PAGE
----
Waldemar, Margrave of Brandenburg-Stendal

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Waldemar
Margrave of Brandenburg-Stendal
Waldemar Markgraf Unger.JPG
Statue of Waldemar at the Mühlendamm Bridge in Berlin, created in 1894/95 by the sculptor Max Unger, prototype for the early monuments in the Siegesallee
Reign 1308–1319
Spouse(s) Agnes of Brandenburg
Noble family House of Ascania
Father Conrad, Margrave of Brandenburg-Stendal
Mother Constance of Greater Poland
Born c.  1280
Died 14 August 1319(1319-08-14)
Bärwalde, Brandenburg

Waldemar the Great (German: Waldemar der Große; c. 1280 – 14 August 1319), a member of the House of Ascania, was Margrave of Brandenburg-Stendal from 1308 until his death. He became sole ruler of the Margraviate of Brandenburg upon the death of his cousin John V of Brandenburg-Salzwedel in 1317. Waldemar is known as the last in the line of Ascanian margraves starting with Albert the Bear in 1157; he was only succeeded by his minor cousin Henry II, who died one year later.

Life[edit]

He was a son of Margrave Conrad of Brandenburg-Stendal and his wife Constance, eldest daughter of the Piast duke Przemysł I of Greater Poland. Waldemar was co-regent from 1302, and succeeded as margrave upon the death of his uncle Otto IV in 1308.

Pomerelia within a map of the State of the Teutonic Order in 1410

In 1307 Waldemar signed an agreement with the Swienca family ceding him the lands of Pomerelia (Gdańsk Pomerania), whereafter Brandenburg troops occupied Świecie, Tczew and all strategic locations up to Gdańsk (Danzig). In turn, the Polish king Władysław I called for the support of the Teutonic Knights, and after their takeover of Danzig, Waldemar by the 1309 Treaty of Soldin relinquished his claims on Pomerelia east of the Łeba River to the Teutonic Order for a payment of 10,000 silver Mark. The castle districts Schlawe and Stolp including the Swienca residence of Rügenwalde at first remained with Brandenburg.

In 1312, Waldemar also waged war against Margrave Frederick I of Meissen. Frederick was captured and arrested; to regain his freedom, he had to cede the March of Lusatia as well as the towns of Torgau and Großenhain to Brandenburg and to pay a ransom of 32,000 silver Mark. In the Imperial election of 1314, Waldemar voted for the Wittelsbach candidate Louis IV against his Habsburg rival Frederick the Fair. In 1316, Waldemar again occupied Dresden until the feud with Meissen was finally brought to an end in 1317.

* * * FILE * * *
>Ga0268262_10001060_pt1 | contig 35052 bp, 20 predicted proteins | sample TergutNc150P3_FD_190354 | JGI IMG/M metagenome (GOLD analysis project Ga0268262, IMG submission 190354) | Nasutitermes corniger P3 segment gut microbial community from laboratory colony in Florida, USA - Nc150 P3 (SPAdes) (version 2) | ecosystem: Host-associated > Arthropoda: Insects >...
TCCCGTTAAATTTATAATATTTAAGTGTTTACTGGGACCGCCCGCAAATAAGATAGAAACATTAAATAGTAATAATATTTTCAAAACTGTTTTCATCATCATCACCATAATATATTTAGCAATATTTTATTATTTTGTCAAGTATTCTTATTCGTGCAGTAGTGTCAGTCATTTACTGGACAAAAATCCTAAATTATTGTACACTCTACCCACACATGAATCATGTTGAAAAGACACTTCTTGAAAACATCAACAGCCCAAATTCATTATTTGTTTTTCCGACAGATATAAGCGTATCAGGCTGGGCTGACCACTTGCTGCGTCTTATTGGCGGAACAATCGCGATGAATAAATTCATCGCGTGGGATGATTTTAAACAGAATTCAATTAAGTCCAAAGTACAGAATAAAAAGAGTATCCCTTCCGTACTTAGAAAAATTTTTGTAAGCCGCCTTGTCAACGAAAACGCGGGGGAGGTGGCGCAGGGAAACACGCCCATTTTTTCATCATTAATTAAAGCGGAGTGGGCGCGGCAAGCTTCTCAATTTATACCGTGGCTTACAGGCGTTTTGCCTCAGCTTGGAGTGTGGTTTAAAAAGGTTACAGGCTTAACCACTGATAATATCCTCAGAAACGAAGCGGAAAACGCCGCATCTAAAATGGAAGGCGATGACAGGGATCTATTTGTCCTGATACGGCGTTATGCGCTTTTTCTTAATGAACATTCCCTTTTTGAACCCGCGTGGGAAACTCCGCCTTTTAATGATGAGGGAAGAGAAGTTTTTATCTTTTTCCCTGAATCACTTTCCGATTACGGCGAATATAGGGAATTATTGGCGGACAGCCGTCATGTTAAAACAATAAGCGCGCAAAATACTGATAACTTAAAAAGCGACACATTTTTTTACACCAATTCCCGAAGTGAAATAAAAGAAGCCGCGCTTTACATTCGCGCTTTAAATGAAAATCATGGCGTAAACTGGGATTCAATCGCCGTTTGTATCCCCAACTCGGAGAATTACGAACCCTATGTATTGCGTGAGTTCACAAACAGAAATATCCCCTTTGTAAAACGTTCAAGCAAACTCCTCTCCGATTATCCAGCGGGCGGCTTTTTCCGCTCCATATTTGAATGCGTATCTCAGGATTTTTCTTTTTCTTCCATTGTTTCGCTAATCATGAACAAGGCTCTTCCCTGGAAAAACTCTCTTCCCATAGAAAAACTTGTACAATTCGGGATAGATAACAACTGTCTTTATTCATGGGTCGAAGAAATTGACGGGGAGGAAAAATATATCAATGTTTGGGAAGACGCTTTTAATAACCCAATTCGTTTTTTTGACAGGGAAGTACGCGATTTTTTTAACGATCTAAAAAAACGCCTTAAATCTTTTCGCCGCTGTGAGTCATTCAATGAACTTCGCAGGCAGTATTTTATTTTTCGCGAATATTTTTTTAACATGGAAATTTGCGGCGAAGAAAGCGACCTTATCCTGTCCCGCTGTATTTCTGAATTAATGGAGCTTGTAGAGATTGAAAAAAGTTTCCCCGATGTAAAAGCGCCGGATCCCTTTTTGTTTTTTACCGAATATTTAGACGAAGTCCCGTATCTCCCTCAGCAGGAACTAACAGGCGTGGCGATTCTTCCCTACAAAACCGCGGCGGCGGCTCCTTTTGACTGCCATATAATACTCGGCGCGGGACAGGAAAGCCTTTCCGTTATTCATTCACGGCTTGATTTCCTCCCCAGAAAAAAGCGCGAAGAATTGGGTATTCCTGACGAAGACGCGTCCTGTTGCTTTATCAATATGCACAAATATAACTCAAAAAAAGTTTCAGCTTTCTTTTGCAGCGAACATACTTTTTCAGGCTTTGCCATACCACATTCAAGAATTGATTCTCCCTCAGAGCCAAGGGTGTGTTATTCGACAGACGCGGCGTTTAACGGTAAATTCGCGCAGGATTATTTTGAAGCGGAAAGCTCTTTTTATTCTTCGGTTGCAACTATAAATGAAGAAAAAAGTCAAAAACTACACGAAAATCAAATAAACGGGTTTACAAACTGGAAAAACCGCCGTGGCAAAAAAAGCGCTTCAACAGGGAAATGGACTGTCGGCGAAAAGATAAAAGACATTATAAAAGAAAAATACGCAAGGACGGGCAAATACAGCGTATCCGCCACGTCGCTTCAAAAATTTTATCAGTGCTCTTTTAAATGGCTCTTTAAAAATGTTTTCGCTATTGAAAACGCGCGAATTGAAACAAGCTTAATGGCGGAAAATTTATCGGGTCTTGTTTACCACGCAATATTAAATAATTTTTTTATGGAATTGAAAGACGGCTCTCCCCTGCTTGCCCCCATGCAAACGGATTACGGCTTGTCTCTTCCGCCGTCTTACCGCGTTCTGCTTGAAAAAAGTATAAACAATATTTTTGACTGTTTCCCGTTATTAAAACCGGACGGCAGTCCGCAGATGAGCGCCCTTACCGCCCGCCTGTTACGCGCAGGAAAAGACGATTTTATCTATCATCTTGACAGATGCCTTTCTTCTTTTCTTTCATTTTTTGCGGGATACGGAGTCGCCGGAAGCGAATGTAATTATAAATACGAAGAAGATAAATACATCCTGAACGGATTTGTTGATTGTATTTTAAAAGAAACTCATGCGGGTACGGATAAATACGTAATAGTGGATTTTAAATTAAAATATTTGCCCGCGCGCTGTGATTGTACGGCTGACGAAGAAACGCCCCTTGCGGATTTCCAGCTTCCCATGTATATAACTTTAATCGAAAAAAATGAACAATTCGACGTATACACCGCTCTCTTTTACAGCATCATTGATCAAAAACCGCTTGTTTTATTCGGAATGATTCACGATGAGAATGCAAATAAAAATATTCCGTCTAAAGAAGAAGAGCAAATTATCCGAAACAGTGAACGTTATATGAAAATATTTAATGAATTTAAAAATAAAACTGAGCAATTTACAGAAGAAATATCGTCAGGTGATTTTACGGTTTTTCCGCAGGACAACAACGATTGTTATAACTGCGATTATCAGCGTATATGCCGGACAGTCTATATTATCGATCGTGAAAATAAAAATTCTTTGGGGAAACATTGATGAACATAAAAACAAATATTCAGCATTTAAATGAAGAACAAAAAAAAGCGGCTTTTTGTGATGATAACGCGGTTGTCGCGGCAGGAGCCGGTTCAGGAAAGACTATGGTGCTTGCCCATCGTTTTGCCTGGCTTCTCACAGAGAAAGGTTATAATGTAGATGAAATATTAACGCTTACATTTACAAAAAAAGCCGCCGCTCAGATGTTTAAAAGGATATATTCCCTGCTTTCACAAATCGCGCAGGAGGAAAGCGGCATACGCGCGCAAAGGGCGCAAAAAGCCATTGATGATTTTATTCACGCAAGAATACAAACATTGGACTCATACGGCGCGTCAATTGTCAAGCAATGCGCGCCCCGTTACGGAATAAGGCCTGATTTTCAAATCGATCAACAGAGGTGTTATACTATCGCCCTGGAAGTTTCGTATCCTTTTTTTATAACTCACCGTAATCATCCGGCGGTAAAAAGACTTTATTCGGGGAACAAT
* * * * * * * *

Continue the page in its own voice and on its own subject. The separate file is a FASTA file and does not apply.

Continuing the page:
In the ongoing conflict with Prince Henry II of Mecklenburg, Waldemar supported the citizens of Stralsund against an impending Mecklenburg invasion and occupied the Lordship of Stargard, a former possession of Henry's late wife Beatrix of Brandenburg. Thereby, he provoked a large coalition of Mecklenburg, Werle, and the Kingdom of Denmark against him. In August 1316, Waldemar's troops were defeated near Gransee. According to the 1317 Treaty of Templin, the margrave had to surrender Stargard and Neubrandenburg to Mecklenburg. He also had to waive the previous Pomerelian acquisitions of Schlawe and Stolp, which passed to Duke Wartislaw IV of Pomerania.

In 1319 Waldemar acquired the Silesian towns of Züllichau and Schwiebus.

Family[edit]

Statue by Reinhold Begas as part of the Siegesallee, 1900

In 1309 he married his cousin Agnes (c. 1296–1334), a daughter of Margrave Hermann of Brandenburg-Salzwedel. The marriage remained childless.

Waldemar was the last governing member of the Brandenburg line of the Ascanian House. With the death of his cousin John V in 1317, the younger Salzwedel line of the Brandenburg margraves became extinct. From 1318 Waldemar also acted as a guardian for his minor cousin Henry II, Margrave of Brandenburg-Stendal. His advance towards the Prussian lands was resumed more than 200 years later, when both Brandenburg and the Duchy of Prussia were under the rule of the Hohenzollern dynasty.

After Waldemar's death, his wife Agnes secondly married Duke Otto of Brunswick-Göttingen in December 1319. When Waldemar's ward Henry II died in July 1320, the Brandenburg branch of the Ascanian house died out in 1320. As a reverted fief, the margraviate fell back to the Wittelsbach king Louis IV. In 1323, he enfeoffed his eldest son Louis with Brandenburg, ignoring the claims of the Ascanian princes of Anhalt.

False Waldemar[edit]

Main article: False Waldemar

In 1348, an impostor appeared in the Archbishopric of Magdeburg and successfully claimed that he was Waldemar, returning from pilgrimage to the Holy Land after somebody else had been buried in his place. Quickly gaining support due to the rivalries between the Wittelsbach and Luxembourg dynasties, King Charles IV reinvested him for about two years before "the last Ascanian" was unmasked and fled to the Anhalt court in Dessau, where he spent the rest of his life.

Ancestry[edit]